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Welcome to the TNET Weather Station

Located on the western edge of Mesa, Arizona, we provide a wide variety of weather information in an accessible format for visitors using our own weather station. Weather is gathered using Weather-Display software, a Davis Vantage Pro2 weather station and information gathered from various sources throughout the Internet.

For current conditions, you can click on Current Conditions on the menu bar to the left, or check the updated info in the top right hand corner of the page.

Some areas to check out

We hope your visit to our site provides you with what you looking for...

FWI = 51.3 - Extreme

Fire Weather Index

A fire danger rating system should supply an objective answer to the question: 'What is the probability of a fire starting, spreading and doing damage today?' It enables fire managers to properly assess the levels of preparedness and the suppression resources needed to keep fire losses to a minimum. A fire danger rating system measures the variable elements which cause day to day changes in fire risk, and interprets the information gained.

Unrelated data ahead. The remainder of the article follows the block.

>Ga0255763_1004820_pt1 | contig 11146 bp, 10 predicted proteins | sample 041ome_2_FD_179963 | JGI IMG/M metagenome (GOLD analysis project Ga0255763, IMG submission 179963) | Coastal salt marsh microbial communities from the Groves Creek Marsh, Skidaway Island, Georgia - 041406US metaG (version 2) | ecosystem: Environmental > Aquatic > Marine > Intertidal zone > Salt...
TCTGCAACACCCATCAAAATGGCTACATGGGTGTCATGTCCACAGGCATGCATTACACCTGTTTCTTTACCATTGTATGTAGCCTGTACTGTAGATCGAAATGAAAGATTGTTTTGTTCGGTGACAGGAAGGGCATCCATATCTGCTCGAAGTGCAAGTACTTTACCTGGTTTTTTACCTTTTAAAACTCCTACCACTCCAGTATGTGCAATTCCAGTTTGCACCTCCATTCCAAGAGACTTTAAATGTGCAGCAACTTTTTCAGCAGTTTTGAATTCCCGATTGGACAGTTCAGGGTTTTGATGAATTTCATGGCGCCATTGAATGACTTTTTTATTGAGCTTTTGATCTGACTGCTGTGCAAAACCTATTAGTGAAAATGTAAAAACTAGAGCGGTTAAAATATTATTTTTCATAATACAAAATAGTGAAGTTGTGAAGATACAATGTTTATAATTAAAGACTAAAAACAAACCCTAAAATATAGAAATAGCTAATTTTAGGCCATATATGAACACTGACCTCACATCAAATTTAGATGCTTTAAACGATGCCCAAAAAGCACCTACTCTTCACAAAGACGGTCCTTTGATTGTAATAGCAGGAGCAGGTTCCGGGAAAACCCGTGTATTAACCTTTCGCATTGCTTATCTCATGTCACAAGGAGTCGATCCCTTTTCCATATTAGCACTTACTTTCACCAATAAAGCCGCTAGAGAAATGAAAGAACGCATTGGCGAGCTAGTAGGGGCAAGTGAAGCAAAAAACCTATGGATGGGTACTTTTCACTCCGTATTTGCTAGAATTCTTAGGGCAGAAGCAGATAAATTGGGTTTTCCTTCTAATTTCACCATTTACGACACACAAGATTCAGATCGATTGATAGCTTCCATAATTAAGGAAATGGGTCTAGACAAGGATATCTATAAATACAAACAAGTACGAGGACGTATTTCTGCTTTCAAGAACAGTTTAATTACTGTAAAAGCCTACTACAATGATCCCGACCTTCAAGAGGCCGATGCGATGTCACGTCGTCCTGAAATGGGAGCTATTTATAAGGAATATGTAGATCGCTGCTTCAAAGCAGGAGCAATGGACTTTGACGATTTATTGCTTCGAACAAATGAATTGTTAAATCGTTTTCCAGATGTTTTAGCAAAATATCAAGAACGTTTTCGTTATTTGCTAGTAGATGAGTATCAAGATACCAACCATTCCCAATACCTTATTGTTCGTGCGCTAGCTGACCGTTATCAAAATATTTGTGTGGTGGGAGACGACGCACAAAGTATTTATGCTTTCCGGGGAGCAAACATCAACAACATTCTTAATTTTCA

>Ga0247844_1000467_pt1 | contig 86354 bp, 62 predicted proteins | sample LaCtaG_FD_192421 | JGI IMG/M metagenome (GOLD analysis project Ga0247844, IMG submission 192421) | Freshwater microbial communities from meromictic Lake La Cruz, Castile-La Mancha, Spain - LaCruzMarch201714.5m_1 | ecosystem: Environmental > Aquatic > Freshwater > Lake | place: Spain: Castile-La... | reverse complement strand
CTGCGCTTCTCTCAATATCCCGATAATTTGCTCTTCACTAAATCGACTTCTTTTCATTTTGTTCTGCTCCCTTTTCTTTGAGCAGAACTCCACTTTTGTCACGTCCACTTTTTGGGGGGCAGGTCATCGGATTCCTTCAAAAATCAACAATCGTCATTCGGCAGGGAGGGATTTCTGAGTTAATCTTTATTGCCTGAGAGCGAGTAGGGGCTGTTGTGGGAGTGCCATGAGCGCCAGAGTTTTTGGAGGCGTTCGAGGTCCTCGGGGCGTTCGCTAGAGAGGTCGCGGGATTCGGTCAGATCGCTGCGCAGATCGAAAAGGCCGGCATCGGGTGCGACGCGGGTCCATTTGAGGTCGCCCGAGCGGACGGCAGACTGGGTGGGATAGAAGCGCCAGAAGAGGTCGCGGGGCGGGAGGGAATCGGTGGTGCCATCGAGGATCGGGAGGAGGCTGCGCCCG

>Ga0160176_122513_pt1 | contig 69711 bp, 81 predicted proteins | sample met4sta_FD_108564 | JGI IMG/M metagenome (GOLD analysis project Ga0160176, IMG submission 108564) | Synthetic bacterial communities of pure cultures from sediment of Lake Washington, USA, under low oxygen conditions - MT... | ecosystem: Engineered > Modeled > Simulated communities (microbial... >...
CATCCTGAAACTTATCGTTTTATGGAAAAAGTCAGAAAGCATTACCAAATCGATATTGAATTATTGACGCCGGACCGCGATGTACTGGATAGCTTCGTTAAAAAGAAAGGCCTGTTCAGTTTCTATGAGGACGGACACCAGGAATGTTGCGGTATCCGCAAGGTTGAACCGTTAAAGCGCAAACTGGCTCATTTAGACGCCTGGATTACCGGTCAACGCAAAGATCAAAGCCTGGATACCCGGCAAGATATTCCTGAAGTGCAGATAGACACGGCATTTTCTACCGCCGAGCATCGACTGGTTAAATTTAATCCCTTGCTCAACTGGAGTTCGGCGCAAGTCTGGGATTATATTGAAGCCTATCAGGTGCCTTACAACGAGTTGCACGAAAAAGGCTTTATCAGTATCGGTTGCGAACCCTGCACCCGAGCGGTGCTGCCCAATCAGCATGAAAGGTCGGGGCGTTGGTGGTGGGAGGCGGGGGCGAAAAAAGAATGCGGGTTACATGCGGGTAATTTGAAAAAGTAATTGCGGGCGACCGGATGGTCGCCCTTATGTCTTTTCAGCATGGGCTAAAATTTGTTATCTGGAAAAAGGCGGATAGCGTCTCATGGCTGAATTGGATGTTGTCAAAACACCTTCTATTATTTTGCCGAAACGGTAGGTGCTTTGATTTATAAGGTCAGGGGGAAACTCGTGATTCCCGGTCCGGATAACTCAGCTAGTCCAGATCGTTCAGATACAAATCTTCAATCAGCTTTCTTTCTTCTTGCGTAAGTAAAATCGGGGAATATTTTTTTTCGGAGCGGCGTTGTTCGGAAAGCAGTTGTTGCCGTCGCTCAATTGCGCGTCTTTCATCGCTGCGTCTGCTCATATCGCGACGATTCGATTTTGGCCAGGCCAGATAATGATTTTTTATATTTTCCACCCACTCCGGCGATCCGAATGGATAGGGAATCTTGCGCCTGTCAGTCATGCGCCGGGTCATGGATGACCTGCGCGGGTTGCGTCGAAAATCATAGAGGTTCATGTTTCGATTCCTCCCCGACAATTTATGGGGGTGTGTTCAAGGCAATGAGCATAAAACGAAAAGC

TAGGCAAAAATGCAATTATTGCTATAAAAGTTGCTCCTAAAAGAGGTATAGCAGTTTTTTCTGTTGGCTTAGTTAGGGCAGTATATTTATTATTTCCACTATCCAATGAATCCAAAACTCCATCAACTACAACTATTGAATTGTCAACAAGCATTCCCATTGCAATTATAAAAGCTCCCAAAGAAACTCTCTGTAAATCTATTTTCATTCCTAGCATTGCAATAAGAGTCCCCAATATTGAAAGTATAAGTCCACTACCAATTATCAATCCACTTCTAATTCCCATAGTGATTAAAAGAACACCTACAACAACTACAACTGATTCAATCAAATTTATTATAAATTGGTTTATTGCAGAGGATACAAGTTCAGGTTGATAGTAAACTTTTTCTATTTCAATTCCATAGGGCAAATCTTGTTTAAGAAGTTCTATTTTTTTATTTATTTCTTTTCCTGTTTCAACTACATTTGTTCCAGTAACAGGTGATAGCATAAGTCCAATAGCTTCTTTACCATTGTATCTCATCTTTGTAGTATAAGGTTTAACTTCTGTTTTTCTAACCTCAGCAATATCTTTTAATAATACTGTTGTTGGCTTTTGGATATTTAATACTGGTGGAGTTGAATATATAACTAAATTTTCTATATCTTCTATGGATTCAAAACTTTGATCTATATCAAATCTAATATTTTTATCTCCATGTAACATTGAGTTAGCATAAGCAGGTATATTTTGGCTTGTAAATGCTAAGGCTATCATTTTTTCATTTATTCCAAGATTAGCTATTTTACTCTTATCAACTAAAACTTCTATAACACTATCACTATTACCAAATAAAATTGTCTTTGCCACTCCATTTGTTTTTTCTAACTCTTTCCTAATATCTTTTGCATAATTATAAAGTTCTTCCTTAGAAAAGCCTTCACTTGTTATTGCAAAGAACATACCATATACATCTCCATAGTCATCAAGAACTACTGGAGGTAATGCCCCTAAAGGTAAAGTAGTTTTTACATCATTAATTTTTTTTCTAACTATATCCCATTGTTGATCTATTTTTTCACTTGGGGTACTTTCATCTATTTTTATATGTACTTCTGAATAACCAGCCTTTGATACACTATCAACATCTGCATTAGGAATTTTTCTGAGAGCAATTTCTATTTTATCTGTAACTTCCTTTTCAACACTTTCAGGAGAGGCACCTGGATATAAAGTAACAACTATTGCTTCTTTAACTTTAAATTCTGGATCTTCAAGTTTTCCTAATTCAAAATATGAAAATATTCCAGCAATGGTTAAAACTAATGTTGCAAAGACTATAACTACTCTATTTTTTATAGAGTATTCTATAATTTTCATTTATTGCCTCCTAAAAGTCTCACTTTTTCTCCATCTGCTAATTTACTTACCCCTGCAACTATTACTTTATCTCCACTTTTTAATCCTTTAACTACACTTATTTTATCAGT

Monthly Average Temperatures

The chart below represents the average monthly temperatures we see here in the Mesa, AZ. While the hottest temperatures of the year are typically in June before the start of the Monsoon, the hottest avg temps are in July normally while the Monsoon is in effect. This is because the temps stay up all day long and stay up during the night hours.

Graphic: Themograph showing Temp Ranges over the Months
Thermograph modified from original source from http://meteo.aerolugo.com/

Arizona Random Weather Facts

HUMIDEX
Definition Humidex - Over the years, several measures have been proposed to relate various combinations of temperature and humidity into a single number to approximate what hot, humid weather feels like to the average person. Of these, humidex is the one most familiar to Canadians. Humidex was introduced into Canada in 1965. The index is a summer analogue of the wind chill factor in that it is an equivalent air temperature. Air of a given temperature and humidity is equated in comfort to air of a higher temperature that has a negligible moisture content. Comfort is quite subjective and largely dependent on the age and health of the individual. Weather conditions causing prickly heat in an infant may result in heat cramps in a teenager, heat exhaustion in a middle-aged and heat stroke in a senior. Humidex is also limited as an overall hot-weather comfort index because it does not consider other factors such as pressure, wind speed, precipitation, sunshine or pollen.

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